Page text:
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Biology and genetics of EB

Why is research on EB genetics needed?


Understanding what causes EB is the essential first step in being able to being able to treat EB. Studying the biology of EB helps to develop an understanding of how EB causes blistering and skin damage. Studying the genetics reveals the genes involved in making and maintaining healthy skin, and the mistakes (mutations) in these genes which actually cause EB, and how these are inherited.

Despite the complexity of EB, there has been an explosion of knowledge about the genetics of EB over the past 25-30 years.  We now know at least 14 genes that we believe are responsible for all of the main forms of EB, and this has enabled development of ever-better diagnostics, and also for the first time raises the possibility of correcting the genetic mistakes to develop curative therapies.

Even though the main genes associated with EB are probably now known, we certainly don't yet know all the mutations that cause EB (for example, some 20% of people with EB simplex don't yet have their mutation identified, and a similar picture exists for other EB types). Some people have blistering conditions which may in fact be EB, if only we could identify the gene/ mutation. This is an important area of research which DEBRA funds, and new mutations are being identified all the time.

The way that mistakes in the EB-associated genes actually cause EB is still a very active area of research. Genes are translated into skin proteins, and the mistake in the gene is reflected in the protein: these mistakes can interfere with the way the protein works. The protein might be missing completely, be shorter than usual, or have a big or small mistake in an important bit of the protein. This is why, even for the same gene, the type of EB that results can be very different. For example, both dominant dystrophic EB (DDEB) and recessive dystrophic EB are caused by mistakes in the collagen 7 gene, but the mistakes that cause RDEB have a much more severe effect on the ability of the collagen protein to hold the layers of the skin together.

In addition, we now know that there are other genes, known as 'modifier' genes that can affect the particular characteristics, and severity of symptoms, of any particular type of EB. This is why two siblings (sisters or brothers), or parents and children with exactly the same EB mutation might be affected differently. The genetic makeup of a person includes some 25,000 genes as well as the EB genes, and some of these genes can act to make the effects of the EB mutation on the skin either more, or less, severe. DEBRA funds research into identifying modifier genes associated with all forms of EB. It is thought that modifier genes may be a target for drug development which could significantly alleviate the severity of EB symptoms – but first we have to identify and understand these genes.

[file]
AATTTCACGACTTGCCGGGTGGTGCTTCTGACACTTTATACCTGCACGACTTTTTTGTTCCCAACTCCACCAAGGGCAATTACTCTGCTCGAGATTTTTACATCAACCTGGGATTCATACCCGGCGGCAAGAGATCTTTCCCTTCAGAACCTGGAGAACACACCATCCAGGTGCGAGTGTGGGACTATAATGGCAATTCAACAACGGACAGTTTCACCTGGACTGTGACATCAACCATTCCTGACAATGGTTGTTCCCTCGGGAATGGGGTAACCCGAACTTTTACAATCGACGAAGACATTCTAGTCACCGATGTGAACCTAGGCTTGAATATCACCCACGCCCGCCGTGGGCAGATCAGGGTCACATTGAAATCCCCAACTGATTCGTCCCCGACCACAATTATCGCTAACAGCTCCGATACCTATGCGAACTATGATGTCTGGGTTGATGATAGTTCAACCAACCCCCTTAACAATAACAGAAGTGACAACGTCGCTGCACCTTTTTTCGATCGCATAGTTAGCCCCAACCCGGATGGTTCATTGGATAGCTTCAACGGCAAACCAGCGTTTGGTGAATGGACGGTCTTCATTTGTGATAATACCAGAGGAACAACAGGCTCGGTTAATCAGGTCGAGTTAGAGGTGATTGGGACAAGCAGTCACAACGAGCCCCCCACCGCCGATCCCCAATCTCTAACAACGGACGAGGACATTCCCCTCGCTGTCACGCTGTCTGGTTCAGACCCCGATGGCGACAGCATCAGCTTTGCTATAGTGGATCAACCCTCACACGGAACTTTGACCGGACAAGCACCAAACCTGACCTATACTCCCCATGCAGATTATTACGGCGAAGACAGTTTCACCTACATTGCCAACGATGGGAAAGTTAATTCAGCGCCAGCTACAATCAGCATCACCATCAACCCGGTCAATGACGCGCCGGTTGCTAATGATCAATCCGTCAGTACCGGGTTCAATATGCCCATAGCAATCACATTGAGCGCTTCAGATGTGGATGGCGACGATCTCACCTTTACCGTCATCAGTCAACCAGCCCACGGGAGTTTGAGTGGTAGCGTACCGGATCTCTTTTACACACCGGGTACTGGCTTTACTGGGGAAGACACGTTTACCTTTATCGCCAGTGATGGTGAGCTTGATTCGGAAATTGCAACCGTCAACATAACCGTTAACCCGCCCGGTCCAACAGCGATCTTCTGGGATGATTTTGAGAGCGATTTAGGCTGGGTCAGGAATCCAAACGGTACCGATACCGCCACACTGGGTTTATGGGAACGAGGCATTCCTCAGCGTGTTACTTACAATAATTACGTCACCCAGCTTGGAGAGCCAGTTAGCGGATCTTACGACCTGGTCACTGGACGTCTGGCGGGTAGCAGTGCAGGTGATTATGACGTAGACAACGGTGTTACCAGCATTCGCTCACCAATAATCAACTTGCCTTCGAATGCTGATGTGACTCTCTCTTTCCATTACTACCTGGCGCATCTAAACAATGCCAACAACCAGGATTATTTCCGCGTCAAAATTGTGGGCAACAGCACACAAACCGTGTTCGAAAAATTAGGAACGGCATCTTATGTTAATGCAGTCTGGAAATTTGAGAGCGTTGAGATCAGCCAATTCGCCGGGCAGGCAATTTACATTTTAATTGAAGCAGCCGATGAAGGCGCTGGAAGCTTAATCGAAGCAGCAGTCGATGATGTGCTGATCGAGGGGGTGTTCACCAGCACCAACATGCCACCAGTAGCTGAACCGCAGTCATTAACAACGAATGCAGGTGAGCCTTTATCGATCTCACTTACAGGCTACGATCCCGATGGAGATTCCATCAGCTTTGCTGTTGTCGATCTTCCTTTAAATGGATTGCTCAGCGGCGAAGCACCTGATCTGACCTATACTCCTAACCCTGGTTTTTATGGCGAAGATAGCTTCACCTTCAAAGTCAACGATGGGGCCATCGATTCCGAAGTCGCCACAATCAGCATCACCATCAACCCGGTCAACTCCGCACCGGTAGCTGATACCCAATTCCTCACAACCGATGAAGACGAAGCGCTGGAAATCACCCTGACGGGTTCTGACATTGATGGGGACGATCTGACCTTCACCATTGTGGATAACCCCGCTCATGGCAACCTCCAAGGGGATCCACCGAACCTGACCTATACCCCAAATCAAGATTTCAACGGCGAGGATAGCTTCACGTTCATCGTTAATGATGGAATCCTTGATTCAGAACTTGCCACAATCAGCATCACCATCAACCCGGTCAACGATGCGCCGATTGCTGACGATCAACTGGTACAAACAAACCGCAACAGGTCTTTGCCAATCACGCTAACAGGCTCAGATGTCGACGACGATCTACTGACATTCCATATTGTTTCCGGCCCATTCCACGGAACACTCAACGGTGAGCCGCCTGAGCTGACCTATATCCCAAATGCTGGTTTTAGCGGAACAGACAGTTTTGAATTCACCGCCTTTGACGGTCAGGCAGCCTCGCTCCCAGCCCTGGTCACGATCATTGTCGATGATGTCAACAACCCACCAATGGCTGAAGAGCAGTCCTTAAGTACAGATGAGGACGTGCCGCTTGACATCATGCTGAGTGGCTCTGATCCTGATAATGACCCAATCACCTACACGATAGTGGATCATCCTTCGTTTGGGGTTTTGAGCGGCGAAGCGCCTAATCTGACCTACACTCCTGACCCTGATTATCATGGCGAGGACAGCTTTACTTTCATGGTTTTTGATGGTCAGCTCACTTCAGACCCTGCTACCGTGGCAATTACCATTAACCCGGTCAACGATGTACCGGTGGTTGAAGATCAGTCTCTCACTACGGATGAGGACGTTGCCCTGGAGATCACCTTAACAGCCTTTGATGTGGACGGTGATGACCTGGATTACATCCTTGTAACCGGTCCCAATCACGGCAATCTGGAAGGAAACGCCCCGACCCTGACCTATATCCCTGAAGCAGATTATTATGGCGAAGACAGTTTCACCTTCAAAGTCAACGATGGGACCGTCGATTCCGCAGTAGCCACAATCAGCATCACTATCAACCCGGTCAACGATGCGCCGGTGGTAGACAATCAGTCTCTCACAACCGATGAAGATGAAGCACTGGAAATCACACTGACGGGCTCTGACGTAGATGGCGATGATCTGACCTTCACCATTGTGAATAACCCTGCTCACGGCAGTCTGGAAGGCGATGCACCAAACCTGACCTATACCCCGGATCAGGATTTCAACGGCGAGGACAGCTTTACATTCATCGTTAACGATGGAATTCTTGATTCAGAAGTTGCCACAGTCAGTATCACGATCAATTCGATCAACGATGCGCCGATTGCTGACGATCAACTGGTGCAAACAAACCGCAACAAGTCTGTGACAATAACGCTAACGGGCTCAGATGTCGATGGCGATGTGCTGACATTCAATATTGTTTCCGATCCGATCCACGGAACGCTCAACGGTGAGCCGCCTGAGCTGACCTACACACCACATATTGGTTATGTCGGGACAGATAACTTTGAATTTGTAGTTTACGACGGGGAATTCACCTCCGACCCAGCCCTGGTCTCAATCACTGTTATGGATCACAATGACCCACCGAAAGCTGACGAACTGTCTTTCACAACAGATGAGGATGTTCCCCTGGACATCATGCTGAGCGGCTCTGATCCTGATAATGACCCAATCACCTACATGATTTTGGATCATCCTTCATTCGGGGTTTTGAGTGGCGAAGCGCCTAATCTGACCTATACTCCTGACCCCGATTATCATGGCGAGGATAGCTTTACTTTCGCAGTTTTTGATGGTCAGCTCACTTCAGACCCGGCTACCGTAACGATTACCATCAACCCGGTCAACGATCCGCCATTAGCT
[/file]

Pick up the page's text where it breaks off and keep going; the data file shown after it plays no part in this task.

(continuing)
This is why research into the fundamental genetics and biology of EB is still so important.

Why is it important for someone with EB to know their exact genetic fault?


Not only do some people with EB find it reassuring to know what the cause of their condition is, but knowing the exact mutation can help predict the course of the disease, how best to manage the symptoms and, in some case, allow genetic counselling if they wish. Perhaps most important is that, in most cases, it will be essential for the exact mutation to be known before a person can receive complex treatments using gene therapy, cell therapy, protein therapy, or some drug therapies, which aim to cure or correct the genetic mistake: without knowing the mutation the therapy might be neither effective or safe.

Some current priorities for research into the genetics and biology of EB:

  • Identifying unknown EB mutations and possible other EB-associated genes
  • Understanding the effects of EB mutations and what therapeutic approach might work
  • Identifying 'modifier' genes that affect characteristics and severity of EB